Cassettes were highly portable. For decades tape decks were installed in automobiles. My own car, which rolled off the assembly line in 1999, well after the advent of the compact disc, came standard with a tape deck. Which I now use to listen to my mp3 player. So that's progress for you. Anyway, back to cassettes. They were portable, yes, particularly after the introduction of the Sony Walkman and its endless string of imitators. But the problems was that cassettes, being a magnetic tape medium, often had abysmal sound quality, which deteriorated after a certain number of plays. There was background hiss, which was evident even on tapes manufactured by major labels. Another major drawback of cassettes was that they were not particularly durable. I developed an extensive collection of cassette tapes, and I remember several occasions in which I accidently destroyed a tape simply by dropping it. Sometimes you got lucky and were able to respool the thing and sometimes the tape stretched or creased, which either meant it would no longer work or it would have that one spot that sounded bad that would annoy you every time you listened to it. There were albums I bought on cassette three times. I am not proud of this fact.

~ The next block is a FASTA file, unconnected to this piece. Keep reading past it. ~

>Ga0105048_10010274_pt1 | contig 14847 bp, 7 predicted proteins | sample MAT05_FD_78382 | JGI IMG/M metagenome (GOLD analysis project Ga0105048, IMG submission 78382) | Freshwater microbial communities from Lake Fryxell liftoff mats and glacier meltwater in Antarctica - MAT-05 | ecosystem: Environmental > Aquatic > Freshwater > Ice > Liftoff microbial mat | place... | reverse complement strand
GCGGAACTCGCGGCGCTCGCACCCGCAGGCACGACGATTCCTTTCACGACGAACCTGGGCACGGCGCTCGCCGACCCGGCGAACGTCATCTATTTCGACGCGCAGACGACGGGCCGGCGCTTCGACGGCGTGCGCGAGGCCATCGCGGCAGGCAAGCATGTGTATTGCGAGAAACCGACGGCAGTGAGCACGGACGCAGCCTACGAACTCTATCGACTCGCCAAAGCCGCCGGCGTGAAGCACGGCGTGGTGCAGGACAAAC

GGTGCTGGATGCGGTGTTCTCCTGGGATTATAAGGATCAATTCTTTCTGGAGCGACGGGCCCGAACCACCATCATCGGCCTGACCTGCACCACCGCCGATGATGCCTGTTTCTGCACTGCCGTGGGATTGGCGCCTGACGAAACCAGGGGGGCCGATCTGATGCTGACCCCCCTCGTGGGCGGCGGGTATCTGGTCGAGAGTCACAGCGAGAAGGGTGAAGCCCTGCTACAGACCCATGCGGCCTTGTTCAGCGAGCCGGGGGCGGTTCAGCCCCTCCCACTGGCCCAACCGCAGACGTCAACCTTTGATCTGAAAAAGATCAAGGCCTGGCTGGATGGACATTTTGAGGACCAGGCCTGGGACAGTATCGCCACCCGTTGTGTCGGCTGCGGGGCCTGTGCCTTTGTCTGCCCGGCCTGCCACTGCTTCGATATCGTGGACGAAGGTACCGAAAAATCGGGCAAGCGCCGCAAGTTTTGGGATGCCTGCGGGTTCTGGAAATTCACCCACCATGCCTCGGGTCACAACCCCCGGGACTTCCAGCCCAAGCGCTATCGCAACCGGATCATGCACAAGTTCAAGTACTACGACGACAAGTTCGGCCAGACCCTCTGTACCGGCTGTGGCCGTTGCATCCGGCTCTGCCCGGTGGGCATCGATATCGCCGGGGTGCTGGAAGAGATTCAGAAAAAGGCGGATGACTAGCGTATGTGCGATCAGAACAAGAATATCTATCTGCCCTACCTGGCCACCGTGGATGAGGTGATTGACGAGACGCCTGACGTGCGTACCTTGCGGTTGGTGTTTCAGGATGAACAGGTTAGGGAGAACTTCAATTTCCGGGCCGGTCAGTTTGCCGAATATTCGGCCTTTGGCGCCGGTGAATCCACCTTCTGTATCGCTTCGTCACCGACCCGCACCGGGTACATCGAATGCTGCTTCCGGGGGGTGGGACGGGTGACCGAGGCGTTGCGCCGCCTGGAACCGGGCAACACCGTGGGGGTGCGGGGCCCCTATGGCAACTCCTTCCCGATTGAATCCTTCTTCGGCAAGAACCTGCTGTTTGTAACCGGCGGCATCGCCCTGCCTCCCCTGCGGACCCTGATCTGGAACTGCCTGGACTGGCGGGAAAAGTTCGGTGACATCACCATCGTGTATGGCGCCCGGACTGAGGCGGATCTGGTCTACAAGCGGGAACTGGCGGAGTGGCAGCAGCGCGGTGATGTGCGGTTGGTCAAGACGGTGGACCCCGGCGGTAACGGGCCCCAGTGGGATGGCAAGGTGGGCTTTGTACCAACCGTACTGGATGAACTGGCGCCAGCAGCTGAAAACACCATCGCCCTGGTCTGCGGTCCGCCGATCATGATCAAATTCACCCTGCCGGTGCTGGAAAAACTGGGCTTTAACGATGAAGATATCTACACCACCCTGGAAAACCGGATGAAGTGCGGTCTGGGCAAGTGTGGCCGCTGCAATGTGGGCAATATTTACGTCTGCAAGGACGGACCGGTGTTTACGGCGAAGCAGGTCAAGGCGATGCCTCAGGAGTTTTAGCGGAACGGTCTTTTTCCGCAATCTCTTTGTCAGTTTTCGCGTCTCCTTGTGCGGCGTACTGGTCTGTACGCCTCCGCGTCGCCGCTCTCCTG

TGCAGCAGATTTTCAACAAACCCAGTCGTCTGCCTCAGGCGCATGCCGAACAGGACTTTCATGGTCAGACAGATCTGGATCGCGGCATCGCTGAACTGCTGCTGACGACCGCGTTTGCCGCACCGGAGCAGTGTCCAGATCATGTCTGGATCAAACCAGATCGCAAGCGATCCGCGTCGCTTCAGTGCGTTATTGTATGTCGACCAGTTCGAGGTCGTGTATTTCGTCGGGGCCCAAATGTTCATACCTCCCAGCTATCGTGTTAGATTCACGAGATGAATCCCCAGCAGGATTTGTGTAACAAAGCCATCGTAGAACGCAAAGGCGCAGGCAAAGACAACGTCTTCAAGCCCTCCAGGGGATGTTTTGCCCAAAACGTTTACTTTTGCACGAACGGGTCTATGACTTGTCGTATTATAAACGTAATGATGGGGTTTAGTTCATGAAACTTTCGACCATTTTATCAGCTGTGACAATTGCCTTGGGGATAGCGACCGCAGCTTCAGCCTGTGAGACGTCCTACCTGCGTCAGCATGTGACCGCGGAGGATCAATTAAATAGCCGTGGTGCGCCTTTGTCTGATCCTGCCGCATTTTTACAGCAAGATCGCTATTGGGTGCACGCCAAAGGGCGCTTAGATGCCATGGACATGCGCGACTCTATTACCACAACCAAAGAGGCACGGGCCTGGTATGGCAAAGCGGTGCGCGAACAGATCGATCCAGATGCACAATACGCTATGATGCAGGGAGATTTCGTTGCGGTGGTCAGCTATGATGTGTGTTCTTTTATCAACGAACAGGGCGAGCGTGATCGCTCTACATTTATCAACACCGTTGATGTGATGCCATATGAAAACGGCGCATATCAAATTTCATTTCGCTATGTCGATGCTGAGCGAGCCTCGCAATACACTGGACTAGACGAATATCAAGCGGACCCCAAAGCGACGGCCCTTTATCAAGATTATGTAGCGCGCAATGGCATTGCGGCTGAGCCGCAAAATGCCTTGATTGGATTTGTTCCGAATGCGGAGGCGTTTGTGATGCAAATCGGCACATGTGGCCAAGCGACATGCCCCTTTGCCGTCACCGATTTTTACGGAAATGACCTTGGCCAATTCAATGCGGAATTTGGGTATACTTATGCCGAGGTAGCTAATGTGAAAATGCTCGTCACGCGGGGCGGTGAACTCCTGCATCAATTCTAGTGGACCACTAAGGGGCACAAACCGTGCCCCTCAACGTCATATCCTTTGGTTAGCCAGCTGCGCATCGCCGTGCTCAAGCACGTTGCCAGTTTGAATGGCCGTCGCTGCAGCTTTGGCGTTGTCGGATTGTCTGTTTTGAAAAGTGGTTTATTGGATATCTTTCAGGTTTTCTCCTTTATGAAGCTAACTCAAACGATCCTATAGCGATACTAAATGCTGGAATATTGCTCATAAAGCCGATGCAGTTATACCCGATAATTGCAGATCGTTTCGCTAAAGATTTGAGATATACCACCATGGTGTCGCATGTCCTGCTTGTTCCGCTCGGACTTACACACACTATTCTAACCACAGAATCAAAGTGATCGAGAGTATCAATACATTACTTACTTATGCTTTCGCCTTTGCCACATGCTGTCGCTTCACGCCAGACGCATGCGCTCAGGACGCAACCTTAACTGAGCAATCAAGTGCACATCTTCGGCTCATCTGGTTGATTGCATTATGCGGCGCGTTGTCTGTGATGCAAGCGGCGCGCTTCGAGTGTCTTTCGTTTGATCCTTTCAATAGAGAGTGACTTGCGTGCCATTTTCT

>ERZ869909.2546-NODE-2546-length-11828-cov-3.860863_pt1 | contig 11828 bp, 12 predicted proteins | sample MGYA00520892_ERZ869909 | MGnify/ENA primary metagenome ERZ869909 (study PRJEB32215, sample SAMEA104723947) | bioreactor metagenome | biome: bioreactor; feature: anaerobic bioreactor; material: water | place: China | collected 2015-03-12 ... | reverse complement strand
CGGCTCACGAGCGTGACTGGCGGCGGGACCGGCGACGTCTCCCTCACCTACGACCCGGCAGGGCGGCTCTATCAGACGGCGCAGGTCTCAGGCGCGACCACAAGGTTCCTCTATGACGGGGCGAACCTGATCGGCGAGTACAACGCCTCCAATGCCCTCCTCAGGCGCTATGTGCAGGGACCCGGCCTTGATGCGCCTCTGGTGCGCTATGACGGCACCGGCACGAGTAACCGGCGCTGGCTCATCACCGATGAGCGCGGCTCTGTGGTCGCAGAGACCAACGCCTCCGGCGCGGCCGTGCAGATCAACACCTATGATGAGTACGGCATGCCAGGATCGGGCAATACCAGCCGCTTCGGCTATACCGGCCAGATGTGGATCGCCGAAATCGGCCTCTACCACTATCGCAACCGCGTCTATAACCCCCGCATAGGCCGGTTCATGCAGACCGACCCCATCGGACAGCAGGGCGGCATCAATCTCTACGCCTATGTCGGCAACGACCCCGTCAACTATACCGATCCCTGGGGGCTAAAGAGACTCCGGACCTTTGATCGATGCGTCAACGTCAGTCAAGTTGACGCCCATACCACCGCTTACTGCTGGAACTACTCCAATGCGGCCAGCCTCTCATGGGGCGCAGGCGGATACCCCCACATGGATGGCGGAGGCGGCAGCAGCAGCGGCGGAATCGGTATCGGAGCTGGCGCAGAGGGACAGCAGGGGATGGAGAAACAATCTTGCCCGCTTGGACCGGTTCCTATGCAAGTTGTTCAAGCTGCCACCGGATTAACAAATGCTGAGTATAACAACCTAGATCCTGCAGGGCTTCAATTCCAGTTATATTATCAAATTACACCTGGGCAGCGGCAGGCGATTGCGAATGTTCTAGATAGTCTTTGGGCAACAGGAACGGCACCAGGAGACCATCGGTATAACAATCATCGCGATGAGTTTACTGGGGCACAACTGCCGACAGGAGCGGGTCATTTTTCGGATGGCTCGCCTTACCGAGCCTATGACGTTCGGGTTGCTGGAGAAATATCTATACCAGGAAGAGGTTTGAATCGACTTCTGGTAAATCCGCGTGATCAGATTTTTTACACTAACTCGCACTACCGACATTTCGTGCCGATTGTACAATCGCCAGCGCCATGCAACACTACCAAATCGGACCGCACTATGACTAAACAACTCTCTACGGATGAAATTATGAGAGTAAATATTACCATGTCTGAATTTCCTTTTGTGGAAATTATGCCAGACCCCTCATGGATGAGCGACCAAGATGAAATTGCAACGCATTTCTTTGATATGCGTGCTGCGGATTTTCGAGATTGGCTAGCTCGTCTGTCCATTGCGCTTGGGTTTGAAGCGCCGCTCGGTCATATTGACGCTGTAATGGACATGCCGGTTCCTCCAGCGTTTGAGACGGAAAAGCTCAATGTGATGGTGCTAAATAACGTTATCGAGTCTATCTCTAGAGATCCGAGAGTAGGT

The invention of the CD changed things, for the most part. CDs did not have the drawbacks of LPs. They were a digital medium, so some of the warmth of the sound of records was lost, but their durability more than made up for it. Also, they were portable like cassettes, without the weakness in sound quality.

And for a while CDs pushed records and tapes out of the market place. I recall a time, a very short time, in which you could go to a record store and buy your favorite album on LP, cassette, or CD. But like I said, that was a very short time. Soon the vinyl record went the way of the dodo. And now cassettes have done likewise. Personally I haven't owned a turntable at any point in my adult life, and the only cassette player I have owned in the last ten years has been the one in my car.